His dressing ingredients are in a glass bowl where, as the final touch, he whisks in olive oil until it emulsifies into a lightly thickened mixture. ''If you want a thicker consistency," he advises, ''you can throw it into a food processor." Looking at the vinaigrette, he decides to do just that: a quick whir and it's done, just in time for Levins to spin around and turn the pork, which has begun to brown and fills the kitchen with the wonderful smells of roasting meat.

Then it's on to the salad ingredients: He uses a long knife to peel mangoes, and halve and pit an avocado, its rich flesh scooped out for slicing. On a whim, Levins reaches back to the refrigerator for jicama ''for some crunch," he explains. A dash of this and a handful of that would obviously suit him fine, but in deference to his visitor he makes a point of carefully measuring amounts as he finishes up the salad and assembles a light sauce to bind the roasted vegetables.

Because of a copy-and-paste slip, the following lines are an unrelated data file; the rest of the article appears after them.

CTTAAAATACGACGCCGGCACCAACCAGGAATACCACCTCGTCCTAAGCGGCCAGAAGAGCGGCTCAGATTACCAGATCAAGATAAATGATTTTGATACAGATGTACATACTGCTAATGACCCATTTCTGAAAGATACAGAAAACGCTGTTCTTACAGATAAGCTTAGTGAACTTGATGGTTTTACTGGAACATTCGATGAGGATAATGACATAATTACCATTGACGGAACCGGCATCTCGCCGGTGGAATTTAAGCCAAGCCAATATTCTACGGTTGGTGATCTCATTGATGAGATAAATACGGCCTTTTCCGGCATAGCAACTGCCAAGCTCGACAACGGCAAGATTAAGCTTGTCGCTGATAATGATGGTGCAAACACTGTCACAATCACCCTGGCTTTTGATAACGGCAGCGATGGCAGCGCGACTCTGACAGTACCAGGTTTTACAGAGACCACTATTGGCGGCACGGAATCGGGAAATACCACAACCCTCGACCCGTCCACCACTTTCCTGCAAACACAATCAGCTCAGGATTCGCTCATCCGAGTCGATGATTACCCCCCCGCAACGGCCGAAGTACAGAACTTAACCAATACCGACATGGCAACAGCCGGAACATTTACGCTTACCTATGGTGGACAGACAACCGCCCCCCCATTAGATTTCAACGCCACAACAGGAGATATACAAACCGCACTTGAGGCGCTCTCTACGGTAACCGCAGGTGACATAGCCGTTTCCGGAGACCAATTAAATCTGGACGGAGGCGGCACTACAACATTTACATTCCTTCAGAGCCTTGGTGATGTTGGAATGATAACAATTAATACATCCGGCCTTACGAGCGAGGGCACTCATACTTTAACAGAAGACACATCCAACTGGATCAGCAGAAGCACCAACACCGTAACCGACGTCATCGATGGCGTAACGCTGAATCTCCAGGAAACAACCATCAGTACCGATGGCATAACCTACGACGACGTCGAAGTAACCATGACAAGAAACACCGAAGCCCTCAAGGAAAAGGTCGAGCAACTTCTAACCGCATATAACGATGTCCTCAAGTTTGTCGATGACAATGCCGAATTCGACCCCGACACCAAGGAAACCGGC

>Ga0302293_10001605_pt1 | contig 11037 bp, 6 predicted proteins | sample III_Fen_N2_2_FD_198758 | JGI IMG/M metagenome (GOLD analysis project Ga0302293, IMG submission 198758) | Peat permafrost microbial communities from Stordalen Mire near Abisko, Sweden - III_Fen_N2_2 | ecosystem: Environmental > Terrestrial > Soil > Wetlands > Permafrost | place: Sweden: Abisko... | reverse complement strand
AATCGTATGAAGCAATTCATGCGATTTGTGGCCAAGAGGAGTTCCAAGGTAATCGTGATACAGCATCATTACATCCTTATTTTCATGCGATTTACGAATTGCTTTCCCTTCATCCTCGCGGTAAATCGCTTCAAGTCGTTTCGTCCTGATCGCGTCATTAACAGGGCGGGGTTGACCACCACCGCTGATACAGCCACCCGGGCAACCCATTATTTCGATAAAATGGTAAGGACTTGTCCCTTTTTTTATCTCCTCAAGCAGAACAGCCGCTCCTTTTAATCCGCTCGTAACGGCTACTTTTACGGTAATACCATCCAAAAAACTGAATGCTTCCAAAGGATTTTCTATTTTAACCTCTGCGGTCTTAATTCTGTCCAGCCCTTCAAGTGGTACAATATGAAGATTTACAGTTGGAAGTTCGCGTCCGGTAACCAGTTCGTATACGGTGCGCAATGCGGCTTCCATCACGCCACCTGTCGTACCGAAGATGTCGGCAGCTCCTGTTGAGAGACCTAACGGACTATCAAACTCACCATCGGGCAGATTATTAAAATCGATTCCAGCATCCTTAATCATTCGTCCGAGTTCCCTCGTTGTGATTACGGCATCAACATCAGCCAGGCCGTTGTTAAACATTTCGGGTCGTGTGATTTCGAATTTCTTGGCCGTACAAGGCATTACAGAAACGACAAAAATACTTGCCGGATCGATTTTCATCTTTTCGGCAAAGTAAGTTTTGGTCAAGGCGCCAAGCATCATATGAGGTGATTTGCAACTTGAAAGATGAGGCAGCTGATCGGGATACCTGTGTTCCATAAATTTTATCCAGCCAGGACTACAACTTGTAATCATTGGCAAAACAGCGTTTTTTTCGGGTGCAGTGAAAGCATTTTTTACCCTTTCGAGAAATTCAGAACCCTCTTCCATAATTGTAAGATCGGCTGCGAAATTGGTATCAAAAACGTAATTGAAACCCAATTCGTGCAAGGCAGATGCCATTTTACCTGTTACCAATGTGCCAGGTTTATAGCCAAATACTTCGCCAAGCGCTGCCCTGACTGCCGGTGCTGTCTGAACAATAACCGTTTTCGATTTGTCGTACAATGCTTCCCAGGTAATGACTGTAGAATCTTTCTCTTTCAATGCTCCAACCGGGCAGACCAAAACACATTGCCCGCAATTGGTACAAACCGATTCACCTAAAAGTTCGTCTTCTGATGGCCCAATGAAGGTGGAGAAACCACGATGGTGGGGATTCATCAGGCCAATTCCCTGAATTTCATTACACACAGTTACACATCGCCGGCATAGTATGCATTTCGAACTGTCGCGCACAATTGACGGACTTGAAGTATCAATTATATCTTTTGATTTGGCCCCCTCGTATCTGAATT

This is home cooking, he says, but also the basis of his new catering venture. His last restaurant job, at Soma in Beverly, was just ''too much of a commute," he says, which is one reason he began Something Savory. The meat, when he carves it, is still slightly pink. ''You can serve it like this," he says, explaining that pork no longer needs to be overcooked to make it safe. Matched with the salad and the roasted vegetables, the pork gives both plate and palate the same bright and intense flavors the chef has become known for. His home-kitchen friendly menu is easily adapted for a backyard grill and made with readily available ingredients. ''You can go to the store and everything you need for this dish is right there."

Huge flavors, it seems, can burst forth from the tiniest spaces.

(read article on Globe's site)